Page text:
Monitoring & Evaluation

Stay focused on what matters

Measuring impact of long-term goals like sustainability can often be a challenge. Close and constant attention helps to understand the effectiveness of our standards and keep us focused on what matters.

To understand the effectiveness and the impact of our work within the jewellery supply chain, we have established a monitoring and evaluation (M&E) programme which consists of four key elements:

  1. Theory of Change methodology: a public statement of our desired impacts and how our activities are contributing to the achievement of these over time.
  2. Performance monitoring system: a systematic data collection process to enable analysis of data collected from all members throughout their membership and certification journey. Trends in data over time is tracked and analysed to help us understand whether our activities are resulting in desired short-term outcomes outlined in our Theory of Change.
  3. Periodic evaluations: an in-depth analysis into particular parts of the supply chain and specific issues covered by our standards to try and draw conclusions about our contribution to the longer term impacts defined in our Theory of Change.
  4. Communication of the results of the M&E system: internal and external reporting on the results of data collection processes and in-depth analysis for transparency purposes and to facilitate learning and trigger adjustments to RJCs activities to improve their effectiveness in achieving the desired impacts.

The new COP also reflects the evolving regulatory policy and is aligned with the OECD Due Diligence and the UN Guiding Principles of Business and Human Rights.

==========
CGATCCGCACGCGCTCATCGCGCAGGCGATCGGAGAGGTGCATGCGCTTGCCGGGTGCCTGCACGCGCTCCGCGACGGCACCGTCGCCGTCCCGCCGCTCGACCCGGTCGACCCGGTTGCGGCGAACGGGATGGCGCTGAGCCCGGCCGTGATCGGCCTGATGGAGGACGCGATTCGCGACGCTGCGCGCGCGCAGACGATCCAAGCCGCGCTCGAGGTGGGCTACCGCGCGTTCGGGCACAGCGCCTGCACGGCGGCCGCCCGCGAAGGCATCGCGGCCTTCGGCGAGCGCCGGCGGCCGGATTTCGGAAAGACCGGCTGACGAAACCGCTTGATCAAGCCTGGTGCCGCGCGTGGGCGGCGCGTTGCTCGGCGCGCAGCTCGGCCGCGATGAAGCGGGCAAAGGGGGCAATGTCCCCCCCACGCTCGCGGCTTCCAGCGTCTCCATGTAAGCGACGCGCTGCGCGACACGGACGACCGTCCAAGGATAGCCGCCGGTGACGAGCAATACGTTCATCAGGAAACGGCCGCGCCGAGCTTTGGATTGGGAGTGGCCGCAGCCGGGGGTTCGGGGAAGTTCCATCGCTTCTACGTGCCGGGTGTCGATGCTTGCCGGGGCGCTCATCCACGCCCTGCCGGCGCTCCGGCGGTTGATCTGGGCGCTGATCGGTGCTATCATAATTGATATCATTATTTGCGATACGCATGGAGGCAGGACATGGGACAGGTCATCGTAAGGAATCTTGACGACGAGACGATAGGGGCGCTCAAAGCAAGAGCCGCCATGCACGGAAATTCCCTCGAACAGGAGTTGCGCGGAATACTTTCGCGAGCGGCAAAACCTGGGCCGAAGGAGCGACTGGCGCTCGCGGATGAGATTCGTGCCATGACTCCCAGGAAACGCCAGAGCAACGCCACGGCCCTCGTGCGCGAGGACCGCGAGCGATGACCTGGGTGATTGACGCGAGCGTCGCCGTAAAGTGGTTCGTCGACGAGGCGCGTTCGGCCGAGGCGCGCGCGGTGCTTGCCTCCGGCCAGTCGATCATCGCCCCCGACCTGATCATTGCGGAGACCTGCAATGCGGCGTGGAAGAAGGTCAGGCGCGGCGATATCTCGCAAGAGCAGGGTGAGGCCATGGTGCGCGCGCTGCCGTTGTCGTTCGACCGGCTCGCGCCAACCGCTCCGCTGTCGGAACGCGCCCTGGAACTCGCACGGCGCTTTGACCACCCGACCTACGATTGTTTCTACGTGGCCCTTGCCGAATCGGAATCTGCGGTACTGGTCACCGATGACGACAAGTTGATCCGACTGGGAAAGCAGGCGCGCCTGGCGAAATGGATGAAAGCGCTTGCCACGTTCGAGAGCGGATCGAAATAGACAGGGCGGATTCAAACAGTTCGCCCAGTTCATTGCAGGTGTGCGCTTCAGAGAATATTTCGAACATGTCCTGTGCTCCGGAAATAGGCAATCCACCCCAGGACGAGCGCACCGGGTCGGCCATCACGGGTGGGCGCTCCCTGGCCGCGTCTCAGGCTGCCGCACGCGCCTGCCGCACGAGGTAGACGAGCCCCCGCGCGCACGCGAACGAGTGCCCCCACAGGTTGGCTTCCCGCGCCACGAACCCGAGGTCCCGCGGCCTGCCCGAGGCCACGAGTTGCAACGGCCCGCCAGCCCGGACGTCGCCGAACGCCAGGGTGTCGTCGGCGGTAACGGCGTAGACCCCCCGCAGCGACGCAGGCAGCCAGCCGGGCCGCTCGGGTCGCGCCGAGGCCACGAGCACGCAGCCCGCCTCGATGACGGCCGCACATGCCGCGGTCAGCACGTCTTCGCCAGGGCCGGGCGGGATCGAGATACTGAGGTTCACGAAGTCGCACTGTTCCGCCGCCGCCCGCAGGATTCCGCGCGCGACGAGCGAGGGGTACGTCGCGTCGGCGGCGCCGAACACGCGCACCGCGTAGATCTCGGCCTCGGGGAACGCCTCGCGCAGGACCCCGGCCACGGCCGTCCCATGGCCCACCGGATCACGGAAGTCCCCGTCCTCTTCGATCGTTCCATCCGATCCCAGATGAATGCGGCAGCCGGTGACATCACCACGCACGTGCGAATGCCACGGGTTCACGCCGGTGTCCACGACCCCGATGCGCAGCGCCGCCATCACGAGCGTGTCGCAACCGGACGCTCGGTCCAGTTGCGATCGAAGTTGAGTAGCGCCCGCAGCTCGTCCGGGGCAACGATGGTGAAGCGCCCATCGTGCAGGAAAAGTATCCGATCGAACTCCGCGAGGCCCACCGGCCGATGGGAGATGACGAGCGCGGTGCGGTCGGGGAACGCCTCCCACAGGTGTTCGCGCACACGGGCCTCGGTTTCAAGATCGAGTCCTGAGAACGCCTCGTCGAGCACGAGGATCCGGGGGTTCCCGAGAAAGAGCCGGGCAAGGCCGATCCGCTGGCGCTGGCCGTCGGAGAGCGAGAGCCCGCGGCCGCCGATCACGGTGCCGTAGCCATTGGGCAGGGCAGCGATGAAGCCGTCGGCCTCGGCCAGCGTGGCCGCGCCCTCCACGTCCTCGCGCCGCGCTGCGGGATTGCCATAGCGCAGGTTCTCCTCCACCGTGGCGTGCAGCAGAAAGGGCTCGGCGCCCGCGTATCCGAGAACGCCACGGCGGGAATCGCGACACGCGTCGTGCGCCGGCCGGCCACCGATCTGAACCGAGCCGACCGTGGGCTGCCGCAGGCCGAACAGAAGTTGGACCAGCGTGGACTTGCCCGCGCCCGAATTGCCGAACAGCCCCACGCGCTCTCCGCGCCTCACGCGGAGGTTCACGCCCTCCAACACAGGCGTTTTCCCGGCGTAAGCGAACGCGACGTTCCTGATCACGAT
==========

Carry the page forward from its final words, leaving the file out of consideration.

Iris Van der Veken, RJC Executive Director Tweet

Public Consultation and Feedback

Public Consultation

RJC is not currently undertaking public consultation on the design of its M&E system. Future opportunities will be posted here and RJC stakeholders notified via the newsletter and targeted communication campaigns.

Feedback

RJC welcomes feedback and comments from stakeholders on its M&E system, Theory of Change, in-depth evaluations and reporting. Please submit any comments to consultation@responsiblejewellery.com

Theory of Change Methodology

Blueprint for Change

Our Theory of Change helps us translate our vision into measurable actions. It includes our strategies, direct outputs, desired outcomes and desired impact. The RJC Theory of Change helps us to stay focused on what matters and provides a clear and transparent blueprint our team, members and stakeholders can follow.

Desired Impacts

Our ‘desired impacts’ articulate the benefits brought by change and help members and stakeholders understand the broader benefits of sustainable business practices and a responsible jewellery supply chain.

  1. The global fine jewellery and watch industry respects human rights, the environment and stakeholder expectations.
  2. Supply chains build commitment to, and reward responsible practices.
  3. Business customers and consumers have confidence and trust in diamond, gold and platinum group metals products.

Performance Monitoring System

RJC Indicator Protocol

Measuring impact requires a systematic approach. We use the RJC Indicator Protocol to collect and analyse data consistently from all members throughout their membership period and certification journey. We identify and track performance and trends over time to help us understand our impact effectiveness.